He had understood that DeMille would film a fairly lengthy scene with that section of the wall in the background, but as it happened the scene was shot in front of the main, west-facing wall. If it had been filmed in front of the south wall…Wystan believed that everyone who attentively watched that scene in the eventual movie, and thus kept the hieroglyph image in their attentions for the better part of a minute, would unknowingly allow the force that was Ba to enter their minds, and would thus unite with Wystan in a transcendent group-mind.

More misfortune followed the re-location of the scene. DeMille had arranged for religious services to be available to the crew, and a Catholic priest and an Orthodox rabbi had together approached the director and told him that certain dreams their congregations were having had led them to believe that some genuinely dangerous sigil had been incorporated into the otherwise innocuous hieroglyphs on his set. DeMille had affected to scoff at the idea…but when filming was finished he buried the entire set, including even the rows of twenty-five-foot-tall sphynxes he had trucked up from Los Angeles.

And so Wystan had tried to replicate the variant Ba hieroglyph, from memory — but he no longer had any hope of seeing the original photograph, even if it had still been in Oslo, and when he stared at his attempted replications, none of them had given him the remembered ringing in the ears and quiver of mild electric shock.

But Wystan was still determined to rid himself of his own individuality; not to have it end in death, in which event he might find himself facing some afterlife judgment and be held accountable for his past actions — but to exist instead, in at least some attenuated way, past the death of his body, perhaps for centuries, in an entity so big that his individual sins would be effectively negated.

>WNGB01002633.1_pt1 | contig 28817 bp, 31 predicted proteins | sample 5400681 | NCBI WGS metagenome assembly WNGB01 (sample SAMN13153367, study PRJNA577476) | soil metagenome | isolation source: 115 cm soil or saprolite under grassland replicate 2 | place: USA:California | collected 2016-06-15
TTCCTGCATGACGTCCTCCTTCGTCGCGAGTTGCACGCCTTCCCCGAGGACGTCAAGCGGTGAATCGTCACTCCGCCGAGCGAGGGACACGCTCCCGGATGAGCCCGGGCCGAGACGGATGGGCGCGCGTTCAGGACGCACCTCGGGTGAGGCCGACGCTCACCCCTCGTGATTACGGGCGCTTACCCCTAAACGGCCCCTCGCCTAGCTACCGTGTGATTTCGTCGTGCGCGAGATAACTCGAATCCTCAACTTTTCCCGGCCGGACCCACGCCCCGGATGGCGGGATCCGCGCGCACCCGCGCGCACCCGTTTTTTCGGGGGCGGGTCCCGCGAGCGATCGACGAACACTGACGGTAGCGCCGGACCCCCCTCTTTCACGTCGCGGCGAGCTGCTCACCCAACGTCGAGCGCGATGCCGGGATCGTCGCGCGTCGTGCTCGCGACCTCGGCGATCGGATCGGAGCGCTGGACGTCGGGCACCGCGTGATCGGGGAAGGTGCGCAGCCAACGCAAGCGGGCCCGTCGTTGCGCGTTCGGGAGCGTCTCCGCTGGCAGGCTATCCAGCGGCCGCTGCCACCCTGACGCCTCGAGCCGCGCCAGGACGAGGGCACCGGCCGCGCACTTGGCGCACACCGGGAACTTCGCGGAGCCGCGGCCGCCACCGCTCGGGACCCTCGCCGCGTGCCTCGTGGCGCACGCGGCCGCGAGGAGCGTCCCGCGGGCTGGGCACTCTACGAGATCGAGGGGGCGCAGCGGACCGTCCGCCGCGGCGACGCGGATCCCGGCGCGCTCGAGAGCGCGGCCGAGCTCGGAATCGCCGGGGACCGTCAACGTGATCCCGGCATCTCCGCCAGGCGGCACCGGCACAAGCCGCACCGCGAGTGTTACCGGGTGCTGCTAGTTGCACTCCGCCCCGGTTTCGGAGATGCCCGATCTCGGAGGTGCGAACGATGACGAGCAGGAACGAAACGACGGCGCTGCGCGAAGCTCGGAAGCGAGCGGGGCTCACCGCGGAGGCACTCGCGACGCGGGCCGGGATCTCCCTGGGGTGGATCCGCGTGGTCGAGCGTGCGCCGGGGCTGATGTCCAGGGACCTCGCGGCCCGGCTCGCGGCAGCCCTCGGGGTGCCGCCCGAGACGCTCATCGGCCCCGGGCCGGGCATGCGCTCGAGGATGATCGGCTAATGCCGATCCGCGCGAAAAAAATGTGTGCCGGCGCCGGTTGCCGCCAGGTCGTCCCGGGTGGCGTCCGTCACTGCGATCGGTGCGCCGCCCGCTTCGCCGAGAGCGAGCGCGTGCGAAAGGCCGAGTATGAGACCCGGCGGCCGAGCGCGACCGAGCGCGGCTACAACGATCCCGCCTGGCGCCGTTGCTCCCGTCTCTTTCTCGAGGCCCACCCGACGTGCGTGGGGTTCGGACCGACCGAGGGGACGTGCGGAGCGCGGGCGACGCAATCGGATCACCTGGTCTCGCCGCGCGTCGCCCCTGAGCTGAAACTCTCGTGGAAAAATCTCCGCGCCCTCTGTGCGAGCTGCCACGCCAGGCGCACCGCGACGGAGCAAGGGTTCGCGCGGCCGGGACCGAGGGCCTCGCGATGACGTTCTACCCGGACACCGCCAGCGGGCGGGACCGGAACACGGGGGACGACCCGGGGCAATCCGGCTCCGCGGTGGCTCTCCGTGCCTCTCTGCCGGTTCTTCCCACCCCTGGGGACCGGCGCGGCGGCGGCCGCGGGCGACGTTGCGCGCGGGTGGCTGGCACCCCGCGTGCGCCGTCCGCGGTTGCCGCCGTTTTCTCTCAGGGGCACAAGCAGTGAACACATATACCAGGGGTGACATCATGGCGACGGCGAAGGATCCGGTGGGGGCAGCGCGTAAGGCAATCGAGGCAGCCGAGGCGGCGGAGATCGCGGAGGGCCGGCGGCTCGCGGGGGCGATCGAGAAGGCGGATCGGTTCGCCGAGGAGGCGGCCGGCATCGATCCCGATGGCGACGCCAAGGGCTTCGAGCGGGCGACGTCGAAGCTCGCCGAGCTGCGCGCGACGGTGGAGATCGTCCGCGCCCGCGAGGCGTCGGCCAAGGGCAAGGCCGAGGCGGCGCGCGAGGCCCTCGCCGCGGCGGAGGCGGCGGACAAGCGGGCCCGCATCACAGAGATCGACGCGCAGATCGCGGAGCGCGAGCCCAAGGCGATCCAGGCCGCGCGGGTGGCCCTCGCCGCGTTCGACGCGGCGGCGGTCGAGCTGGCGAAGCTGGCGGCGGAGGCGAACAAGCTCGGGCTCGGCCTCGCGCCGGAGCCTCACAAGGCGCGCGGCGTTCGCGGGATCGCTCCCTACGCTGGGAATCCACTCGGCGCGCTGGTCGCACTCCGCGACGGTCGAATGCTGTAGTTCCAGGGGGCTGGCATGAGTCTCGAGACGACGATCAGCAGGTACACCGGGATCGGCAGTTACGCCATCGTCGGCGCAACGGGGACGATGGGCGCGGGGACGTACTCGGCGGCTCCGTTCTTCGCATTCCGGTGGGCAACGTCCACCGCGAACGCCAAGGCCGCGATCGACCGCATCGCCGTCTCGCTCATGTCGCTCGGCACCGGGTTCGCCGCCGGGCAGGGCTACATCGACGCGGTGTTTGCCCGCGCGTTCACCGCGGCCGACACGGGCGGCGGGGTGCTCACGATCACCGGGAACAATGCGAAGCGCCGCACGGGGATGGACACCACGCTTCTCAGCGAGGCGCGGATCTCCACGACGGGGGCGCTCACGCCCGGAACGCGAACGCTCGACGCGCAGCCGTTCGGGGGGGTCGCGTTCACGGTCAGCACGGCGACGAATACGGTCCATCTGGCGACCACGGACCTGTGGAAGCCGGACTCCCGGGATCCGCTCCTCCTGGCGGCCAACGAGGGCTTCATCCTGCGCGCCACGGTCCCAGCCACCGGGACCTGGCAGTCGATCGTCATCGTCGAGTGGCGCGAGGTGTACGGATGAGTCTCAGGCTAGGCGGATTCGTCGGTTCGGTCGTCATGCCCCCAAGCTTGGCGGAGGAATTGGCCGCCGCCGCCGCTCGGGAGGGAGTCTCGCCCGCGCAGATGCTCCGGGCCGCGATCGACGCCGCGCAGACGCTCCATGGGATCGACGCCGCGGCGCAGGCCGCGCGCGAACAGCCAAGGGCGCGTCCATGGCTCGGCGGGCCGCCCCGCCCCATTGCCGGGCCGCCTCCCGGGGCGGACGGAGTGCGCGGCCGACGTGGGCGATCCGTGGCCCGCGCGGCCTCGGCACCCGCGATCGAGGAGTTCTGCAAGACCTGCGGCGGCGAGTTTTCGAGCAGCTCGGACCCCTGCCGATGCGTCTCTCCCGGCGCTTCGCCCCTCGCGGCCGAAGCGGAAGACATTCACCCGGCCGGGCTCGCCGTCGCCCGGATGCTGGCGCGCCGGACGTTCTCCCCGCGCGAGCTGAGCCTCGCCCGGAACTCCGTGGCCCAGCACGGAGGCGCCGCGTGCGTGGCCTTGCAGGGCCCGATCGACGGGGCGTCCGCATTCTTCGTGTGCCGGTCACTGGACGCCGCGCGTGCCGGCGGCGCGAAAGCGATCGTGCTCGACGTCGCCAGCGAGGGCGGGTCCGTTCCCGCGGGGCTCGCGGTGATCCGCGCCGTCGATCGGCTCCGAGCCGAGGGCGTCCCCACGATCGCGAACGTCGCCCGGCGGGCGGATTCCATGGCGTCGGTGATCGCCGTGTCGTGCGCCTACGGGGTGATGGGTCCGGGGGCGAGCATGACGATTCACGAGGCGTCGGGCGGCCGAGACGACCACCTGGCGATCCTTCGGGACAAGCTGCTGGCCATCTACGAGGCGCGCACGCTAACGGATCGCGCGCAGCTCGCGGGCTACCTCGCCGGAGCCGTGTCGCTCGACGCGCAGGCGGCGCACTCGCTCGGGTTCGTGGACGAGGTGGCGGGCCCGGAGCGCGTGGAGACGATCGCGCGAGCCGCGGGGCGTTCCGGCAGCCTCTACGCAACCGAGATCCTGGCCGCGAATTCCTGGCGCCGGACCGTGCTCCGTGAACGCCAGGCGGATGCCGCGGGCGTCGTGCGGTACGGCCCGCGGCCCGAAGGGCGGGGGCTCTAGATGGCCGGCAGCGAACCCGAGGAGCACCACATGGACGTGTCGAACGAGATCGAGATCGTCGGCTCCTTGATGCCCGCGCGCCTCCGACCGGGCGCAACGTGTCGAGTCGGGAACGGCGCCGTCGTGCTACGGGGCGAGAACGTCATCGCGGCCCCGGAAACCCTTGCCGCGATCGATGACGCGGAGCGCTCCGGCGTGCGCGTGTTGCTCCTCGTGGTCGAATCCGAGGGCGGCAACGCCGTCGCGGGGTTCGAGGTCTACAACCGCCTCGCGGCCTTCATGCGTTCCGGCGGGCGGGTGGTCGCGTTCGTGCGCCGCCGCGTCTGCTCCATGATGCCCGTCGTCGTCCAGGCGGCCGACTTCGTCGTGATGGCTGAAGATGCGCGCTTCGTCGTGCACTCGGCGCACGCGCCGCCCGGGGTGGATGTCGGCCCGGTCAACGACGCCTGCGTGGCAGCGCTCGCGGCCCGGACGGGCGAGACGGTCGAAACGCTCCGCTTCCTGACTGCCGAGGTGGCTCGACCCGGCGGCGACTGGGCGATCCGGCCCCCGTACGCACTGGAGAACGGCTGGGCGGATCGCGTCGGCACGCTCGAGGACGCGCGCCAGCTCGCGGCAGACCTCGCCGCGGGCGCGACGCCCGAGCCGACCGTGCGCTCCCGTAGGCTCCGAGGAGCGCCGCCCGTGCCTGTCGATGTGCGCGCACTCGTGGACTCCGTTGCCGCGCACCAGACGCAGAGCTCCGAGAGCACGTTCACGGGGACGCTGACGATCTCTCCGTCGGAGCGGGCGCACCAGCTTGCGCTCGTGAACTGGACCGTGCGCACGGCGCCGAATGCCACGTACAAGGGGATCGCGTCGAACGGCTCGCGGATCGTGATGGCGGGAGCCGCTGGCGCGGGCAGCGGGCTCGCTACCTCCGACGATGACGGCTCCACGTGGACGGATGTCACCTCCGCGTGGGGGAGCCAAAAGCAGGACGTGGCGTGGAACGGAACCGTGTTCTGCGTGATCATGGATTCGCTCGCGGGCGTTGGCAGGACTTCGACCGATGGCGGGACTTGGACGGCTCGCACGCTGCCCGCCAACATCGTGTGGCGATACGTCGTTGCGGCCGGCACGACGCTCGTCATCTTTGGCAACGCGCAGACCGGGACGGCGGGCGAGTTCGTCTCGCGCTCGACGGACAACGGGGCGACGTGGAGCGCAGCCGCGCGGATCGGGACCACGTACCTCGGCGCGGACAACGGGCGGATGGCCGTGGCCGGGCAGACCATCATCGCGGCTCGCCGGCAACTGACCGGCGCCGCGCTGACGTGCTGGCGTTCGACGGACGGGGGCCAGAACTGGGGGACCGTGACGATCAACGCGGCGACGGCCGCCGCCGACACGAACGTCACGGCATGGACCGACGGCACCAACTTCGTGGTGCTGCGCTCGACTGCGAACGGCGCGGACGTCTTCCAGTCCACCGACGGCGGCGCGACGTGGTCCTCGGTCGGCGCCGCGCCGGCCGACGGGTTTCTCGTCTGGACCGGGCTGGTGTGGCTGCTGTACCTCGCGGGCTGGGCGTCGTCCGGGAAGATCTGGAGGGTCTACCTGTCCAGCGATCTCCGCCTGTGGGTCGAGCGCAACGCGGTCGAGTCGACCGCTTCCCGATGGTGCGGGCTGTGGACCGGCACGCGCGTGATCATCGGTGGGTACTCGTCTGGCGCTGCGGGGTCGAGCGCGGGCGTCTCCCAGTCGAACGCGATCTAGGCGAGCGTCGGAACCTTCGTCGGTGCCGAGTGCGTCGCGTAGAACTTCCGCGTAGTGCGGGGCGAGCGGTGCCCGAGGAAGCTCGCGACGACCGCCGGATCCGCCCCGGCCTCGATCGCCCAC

The worst thing he had done was known only to himself, unshared with anyone, and loomed bigger in his mind because of that. He had ignored his father’s deathbed command to acknowledge a previously unknown illegitimate half-sister; and when, years later, Claude Wystan had idly traced her, he had found that she had eventually fallen into poverty and killed herself. No one besides himself knew about his betrayal of her, and of his father, and his greatest wish now was that he might lose the awareness of it himself.

Ba could provide that. Wystan had needed to recover the buried hieroglyph sigil, and he needed at least a few credulous minds to combine with his, once he had found it — and so he had joined Mrs. Haas’ coven and, by default, had become its High Priest.

And now he had finally recovered the Ba hieroglyph, the sigil. The Nu hieroglyph that had called it out of the sand would be inert, now that the extension of the Baba Gurgur fire in the lantern was extinguished,; but even so, he didn’t want to let the two sigils get within several yards of each other.

“Pull that smaller board out of the sand,” he called to the witch who was standing over the dark lantern, “and put it back in the portfolio — That cardboard folder! — and close it and tie the ribbon. Now we all walk back to Mrs. Haas’ auto, and you stay out in front with it, away from me.”

He got to his feet, shivering, and clasped the recovered Ba hieroglyph board firmly under his arm. With luck, he thought, by midnight we’ll be back at Mrs. Haas’ house on Paseo del Mar in the Point Fermin area of San Pedro. And we can finally blow out the sacrilegiously employed Paschal candle and make some coffee and then sit down around the kitchen table and all have a look at Ba. The minds of these few women and himself would not be enough to engender the sort of autonomous, transcendent entity in which he yearned to lose himself, but they were a start.